Many companies will face difficult decisions when considering whether the 510(k) is worthwhile from a business standpoint, especially as government funding like NIH’s RADx program ramps down. Smaller companies in particular tend to have less in the way of cash reserves to devote toward the sizable financial investment needed for 510(k) clinical trial, Fasciano added.

There are an array of economic factors involved in a company’s decision to either pursue FDA approval or not, according to Milan Patel, CEO of PathogenDX, a DNA-based diagnostic testing company that was issued an EUA this spring for its COVID-19 multiplexed viral diagnostic assay, dubbed DetectX-Rv. 

On the input end, he explained, some of these economic drivers include people, materials, data reporting, analytical and clinical validation, regulatory support, and the total time devoted to responding to FDA questions and requirements.

Meanwhile, the output end is a function of factors like the market size and the number of competitors. It also depends whether the approval is for a use case and claims that are the same as other companies submitting or a use case and claims that provide a unique market position and may be seen as a high priority for public health in the eyes of the FDA. 

In Patel’s opinion, “a lot of companies are probably not likely to pursue 510(k) approval.” Every company has to weigh the ROI on its own, but the effort and cost to achieve 510(k) have to be given serious consideration because of the various economic factors that come into play. Over the long term, COVID-19 alone is not a sustaining market, and many companies have received EUAs to date. Ultimately, “the cost of compliance could outweigh the benefit the company yields in the marketplace when the market is upside-down in the demand-supply equation.”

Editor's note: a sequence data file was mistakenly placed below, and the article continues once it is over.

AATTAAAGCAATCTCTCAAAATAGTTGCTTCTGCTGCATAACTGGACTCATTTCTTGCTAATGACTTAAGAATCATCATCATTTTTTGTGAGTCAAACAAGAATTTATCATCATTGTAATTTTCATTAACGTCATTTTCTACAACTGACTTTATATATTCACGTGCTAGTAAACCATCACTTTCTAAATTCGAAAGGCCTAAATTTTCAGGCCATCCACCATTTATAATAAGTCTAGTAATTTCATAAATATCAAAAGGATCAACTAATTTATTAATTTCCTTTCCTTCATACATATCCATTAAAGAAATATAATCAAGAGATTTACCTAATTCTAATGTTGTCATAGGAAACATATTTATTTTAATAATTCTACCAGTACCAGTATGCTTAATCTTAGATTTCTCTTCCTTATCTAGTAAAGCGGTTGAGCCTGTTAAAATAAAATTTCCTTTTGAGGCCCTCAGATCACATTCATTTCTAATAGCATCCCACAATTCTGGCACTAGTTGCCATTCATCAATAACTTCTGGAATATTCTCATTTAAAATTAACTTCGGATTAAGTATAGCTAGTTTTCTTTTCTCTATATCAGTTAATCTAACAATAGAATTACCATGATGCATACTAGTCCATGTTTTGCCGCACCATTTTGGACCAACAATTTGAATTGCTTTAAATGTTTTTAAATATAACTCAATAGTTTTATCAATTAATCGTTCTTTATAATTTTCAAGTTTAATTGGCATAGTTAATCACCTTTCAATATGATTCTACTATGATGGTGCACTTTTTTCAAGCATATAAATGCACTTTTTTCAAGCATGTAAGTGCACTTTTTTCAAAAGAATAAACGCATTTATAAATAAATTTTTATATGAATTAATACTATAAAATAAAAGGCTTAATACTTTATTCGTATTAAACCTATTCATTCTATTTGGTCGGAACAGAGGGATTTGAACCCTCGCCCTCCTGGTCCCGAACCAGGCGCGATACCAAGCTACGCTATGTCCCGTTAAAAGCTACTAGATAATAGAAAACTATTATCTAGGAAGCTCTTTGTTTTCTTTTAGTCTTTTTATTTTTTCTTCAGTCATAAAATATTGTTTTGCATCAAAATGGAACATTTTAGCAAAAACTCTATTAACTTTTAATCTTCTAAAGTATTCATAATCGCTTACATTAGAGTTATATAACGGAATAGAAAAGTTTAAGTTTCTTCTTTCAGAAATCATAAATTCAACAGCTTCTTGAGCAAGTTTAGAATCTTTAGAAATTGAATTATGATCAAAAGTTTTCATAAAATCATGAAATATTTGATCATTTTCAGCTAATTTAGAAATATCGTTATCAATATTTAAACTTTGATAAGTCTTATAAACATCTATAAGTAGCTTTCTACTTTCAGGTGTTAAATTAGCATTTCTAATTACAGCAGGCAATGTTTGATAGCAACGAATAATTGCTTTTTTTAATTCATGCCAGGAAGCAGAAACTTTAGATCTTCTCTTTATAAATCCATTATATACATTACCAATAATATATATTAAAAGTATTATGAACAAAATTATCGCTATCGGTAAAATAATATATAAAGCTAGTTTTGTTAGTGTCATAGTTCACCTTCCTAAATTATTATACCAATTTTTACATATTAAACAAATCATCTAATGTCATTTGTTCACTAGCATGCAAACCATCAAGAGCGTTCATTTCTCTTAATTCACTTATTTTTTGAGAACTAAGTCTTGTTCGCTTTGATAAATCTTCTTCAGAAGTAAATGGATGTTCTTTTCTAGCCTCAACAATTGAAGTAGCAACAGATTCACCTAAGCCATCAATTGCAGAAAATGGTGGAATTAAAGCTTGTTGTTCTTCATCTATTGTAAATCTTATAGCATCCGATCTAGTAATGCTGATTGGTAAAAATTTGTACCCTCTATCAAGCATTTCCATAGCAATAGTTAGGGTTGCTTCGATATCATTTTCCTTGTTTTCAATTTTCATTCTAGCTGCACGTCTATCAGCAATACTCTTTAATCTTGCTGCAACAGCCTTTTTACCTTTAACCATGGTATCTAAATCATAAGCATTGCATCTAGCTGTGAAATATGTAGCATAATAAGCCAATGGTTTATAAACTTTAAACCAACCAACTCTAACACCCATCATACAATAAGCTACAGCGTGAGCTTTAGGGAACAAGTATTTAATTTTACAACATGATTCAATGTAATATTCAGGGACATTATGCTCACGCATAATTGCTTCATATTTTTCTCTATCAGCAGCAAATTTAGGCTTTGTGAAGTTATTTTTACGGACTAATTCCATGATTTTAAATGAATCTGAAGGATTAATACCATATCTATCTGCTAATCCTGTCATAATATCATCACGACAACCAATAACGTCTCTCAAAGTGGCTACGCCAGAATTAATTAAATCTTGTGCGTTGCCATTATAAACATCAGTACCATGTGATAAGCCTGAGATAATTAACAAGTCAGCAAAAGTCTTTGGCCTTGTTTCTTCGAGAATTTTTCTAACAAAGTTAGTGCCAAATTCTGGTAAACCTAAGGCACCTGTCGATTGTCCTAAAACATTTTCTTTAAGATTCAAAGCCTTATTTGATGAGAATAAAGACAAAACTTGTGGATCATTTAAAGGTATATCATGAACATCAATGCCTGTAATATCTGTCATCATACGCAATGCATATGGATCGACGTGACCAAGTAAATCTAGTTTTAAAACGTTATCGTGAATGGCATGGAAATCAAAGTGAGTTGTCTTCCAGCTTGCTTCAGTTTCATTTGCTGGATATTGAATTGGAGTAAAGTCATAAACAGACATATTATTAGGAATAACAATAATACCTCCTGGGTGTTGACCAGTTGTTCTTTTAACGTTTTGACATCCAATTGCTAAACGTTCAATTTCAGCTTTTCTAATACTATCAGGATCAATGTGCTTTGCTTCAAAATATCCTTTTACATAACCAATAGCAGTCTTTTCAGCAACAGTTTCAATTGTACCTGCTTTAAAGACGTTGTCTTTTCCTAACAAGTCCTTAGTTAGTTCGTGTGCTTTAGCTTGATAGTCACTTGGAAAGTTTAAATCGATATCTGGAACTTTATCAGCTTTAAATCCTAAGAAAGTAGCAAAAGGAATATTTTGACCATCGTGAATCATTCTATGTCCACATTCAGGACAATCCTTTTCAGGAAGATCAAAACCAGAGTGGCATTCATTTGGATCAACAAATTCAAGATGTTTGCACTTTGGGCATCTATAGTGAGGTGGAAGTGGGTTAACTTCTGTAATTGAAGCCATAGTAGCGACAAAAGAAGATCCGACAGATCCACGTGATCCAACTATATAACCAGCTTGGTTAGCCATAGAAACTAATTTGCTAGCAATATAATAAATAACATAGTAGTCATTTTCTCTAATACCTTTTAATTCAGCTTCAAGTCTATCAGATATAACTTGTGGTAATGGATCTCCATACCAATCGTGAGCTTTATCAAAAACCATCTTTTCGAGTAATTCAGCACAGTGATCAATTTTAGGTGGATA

Luke T. Daum, Executive Vice President and Chief Scientific Officer of Longhorn Vaccines & Diagnostics, predicts that most biotech companies will wind up abandoning their EUA developed tests (when the EUA runs out) and pivot to other tests as the pandemic subsides. It’s a decision that “boils down to dollars and cents,” he said. 

Dozens of companies submitted EUAs during the pandemic, but as the crisis subsides, many of the smaller ones are unable to generate the type of sales revenue that would justify the time, money, and resources that are associated with a full 510(k) submission. These submissions are both expensive and time-consuming, he explained. The work can be tedious from the lab perspective, and every product claim has to be supported by replicate and statistically significant data. 

Back in 2010, in the face of H1N1-09, Longhorn Vaccines & Diagnostics faced a similar deliberation. The company represented one of several EUAs issued during that pandemic, and according to Daum, the company was required to perform 25 sample replicates across 30 days, amounting to hundreds of quantitative polymerase chain reactions (qPCR) for a single study. “This was a lot of hard work and effort at the lab bench,” he said, and the decision was made not to pursue an approval at that time “because we didn’t see a path to ongoing testing.”

Some companies that developed COVID-19 tests to generate income when their typical testing business dropped off may not seek full approval. Others, however, are more likely to pursue it. All major companies will seek full approval, Daum predicted, and smaller companies with a client base that is likely to continue providing COVID testing in a seasonal environment will probably seek approval, too. 

“Full approval will require a new set of testing with higher standards,” he added. “There will be greater reporting and required updates as the virus continues to mutate.”